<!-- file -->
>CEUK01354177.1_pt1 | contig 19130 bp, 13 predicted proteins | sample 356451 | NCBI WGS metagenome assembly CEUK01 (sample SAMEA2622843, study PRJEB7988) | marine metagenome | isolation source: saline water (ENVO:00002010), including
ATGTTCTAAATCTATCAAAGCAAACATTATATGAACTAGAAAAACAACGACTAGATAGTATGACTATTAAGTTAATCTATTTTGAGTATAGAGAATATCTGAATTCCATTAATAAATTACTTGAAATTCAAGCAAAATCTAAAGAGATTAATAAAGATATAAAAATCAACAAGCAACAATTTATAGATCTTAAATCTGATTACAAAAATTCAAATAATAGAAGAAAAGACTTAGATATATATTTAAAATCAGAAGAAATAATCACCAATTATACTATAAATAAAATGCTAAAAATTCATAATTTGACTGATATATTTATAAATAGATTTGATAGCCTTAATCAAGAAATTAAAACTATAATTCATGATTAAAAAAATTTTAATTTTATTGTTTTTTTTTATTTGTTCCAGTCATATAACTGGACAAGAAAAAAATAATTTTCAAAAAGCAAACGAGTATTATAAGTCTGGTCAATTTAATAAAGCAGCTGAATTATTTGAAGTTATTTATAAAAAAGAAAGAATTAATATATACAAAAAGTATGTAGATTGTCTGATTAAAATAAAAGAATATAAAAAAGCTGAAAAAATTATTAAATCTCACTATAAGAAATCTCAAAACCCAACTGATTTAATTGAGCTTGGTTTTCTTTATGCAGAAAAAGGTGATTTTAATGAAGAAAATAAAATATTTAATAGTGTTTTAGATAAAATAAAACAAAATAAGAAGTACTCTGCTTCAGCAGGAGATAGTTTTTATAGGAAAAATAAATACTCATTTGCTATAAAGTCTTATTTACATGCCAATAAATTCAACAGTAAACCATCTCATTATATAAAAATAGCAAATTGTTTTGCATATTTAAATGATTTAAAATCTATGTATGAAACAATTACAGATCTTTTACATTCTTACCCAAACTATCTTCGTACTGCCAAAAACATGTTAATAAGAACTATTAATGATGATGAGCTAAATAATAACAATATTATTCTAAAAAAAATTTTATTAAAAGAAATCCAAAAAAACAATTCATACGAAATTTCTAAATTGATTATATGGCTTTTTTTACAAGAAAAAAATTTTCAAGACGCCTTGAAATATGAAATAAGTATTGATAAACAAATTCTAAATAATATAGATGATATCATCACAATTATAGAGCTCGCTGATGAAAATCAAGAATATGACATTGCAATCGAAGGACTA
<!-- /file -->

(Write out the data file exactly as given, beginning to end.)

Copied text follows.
>CEUK01354177.1_pt1 | contig 19130 bp, 13 predicted proteins | sample 356451 | NCBI WGS metagenome assembly CEUK01 (sample SAMEA2622843, study PRJEB7988) | marine metagenome | isolation source: saline water (ENVO:00002010), including
ATGTTCTAAATCTATCAAAGCAAACATTATATGAACTAGAAAAACAACGACTAGATAGTATGACTATTAAGTTAATCTATTTTGAGTATAGAGAATATCTGAATTCCATTAATAAATTACTTGAAATTCAAGCAAAATCTAAAGAGATTAATAAAGATATAAAAATCAACAAGCAACAATTTATAGATCTTAAATCTGATTACAAAAATTCAAATAATAGAAGAAAAGACTTAGATATATATTTAAAATCAGAAGAAATAATCACCAATTATACTATAAATAAAATGCTAAAAATTCATAATTTGACTGATATATTTATAAATAGATTTGATAGCCTTAATCAAGAAATTAAAACTATAATTCATGATTAAAAAAATTTTAATTTTATTGTTTTTTTTTATTTGTTCCAGTCATATAACTGGACAAGAAAAAAATAATTTTCAAAAAGCAAACGAGTATTATAAGTCTGGTCAATTTAATAAAGCAGCTGAATTATTTGAAGTTATTTATAAAAAAGAAAGAATTAATATATACAAAAAGTATGTAGATTGTCTGATTAAAATAAAAGAATATAAAAAAGCTGAAAAAATTATTAAATCTCACTATAAGAAATCTCAAAACCCAACTGATTTAATTGAGCTTGGTTTTCTTTATGCAGAAAAAGGTGATTTTAATGAAGAAAATAAAATATTTAATAGTGTTTTAGATAAAATAAAACAAAATAAGAAGTACTCTGCTTCAGCAGGAGATAGTTTTTATAGGAAAAATAAATACTCATTTGCTATAAAGTCTTATTTACATGCCAATAAATTCAACAGTAAACCATCTCATTATATAAAAATAGCAAATTGTTTTGCATATTTAAATGATTTAAAATCTATGTATGAAACAATTACAGATCTTTTACATTCTTACCCAAACTATCTTCGTACTGCCAAAAACATGTTAATAAGAACTATTAATGATGATGAGCTAAATAATAACAATATTATTCTAAAAAAAATTTTATTAAAAGAAATCCAAAAAAACAATTCATACGAAATTTCTAAATTGATTATATGGCTTTTTTTACAAGAAAAAAATTTTCAAGACGCCTTGAAATATGAAATAAGTATTGATAAACAAATTCTAAATAATATAGATGATATCATCACAATTATAGAGCTCGCTGATGAAAATCAAGAATATGACATTGCAATCGAAGGACTA